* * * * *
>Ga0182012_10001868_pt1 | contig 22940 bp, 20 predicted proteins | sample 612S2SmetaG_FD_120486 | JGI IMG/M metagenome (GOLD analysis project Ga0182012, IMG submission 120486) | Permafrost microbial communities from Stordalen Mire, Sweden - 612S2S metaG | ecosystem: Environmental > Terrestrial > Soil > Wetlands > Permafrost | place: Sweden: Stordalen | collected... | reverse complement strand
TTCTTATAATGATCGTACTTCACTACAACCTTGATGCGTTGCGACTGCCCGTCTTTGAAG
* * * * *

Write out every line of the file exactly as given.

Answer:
>Ga0182012_10001868_pt1 | contig 22940 bp, 20 predicted proteins | sample 612S2SmetaG_FD_120486 | JGI IMG/M metagenome (GOLD analysis project Ga0182012, IMG submission 120486) | Permafrost microbial communities from Stordalen Mire, Sweden - 612S2S metaG | ecosystem: Environmental > Terrestrial > Soil > Wetlands > Permafrost | place: Sweden: Stordalen | collected... | reverse complement strand
TTCTTATAATGATCGTACTTCACTACAACCTTGATGCGTTGCGACTGCCCGTCTTTGAAG